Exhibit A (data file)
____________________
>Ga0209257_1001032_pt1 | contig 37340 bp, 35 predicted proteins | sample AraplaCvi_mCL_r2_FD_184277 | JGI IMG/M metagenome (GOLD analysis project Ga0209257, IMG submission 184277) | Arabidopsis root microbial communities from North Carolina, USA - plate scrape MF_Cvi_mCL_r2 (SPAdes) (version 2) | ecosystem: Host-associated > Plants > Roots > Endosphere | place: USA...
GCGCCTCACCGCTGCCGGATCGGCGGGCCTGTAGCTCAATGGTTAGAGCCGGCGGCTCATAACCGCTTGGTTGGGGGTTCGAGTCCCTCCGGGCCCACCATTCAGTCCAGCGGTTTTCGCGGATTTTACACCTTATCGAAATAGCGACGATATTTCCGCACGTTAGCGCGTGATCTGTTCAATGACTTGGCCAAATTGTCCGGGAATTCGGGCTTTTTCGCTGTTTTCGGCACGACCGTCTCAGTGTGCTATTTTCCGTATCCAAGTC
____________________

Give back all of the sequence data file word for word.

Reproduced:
>Ga0209257_1001032_pt1 | contig 37340 bp, 35 predicted proteins | sample AraplaCvi_mCL_r2_FD_184277 | JGI IMG/M metagenome (GOLD analysis project Ga0209257, IMG submission 184277) | Arabidopsis root microbial communities from North Carolina, USA - plate scrape MF_Cvi_mCL_r2 (SPAdes) (version 2) | ecosystem: Host-associated > Plants > Roots > Endosphere | place: USA...
GCGCCTCACCGCTGCCGGATCGGCGGGCCTGTAGCTCAATGGTTAGAGCCGGCGGCTCATAACCGCTTGGTTGGGGGTTCGAGTCCCTCCGGGCCCACCATTCAGTCCAGCGGTTTTCGCGGATTTTACACCTTATCGAAATAGCGACGATATTTCCGCACGTTAGCGCGTGATCTGTTCAATGACTTGGCCAAATTGTCCGGGAATTCGGGCTTTTTCGCTGTTTTCGGCACGACCGTCTCAGTGTGCTATTTTCCGTATCCAAGTC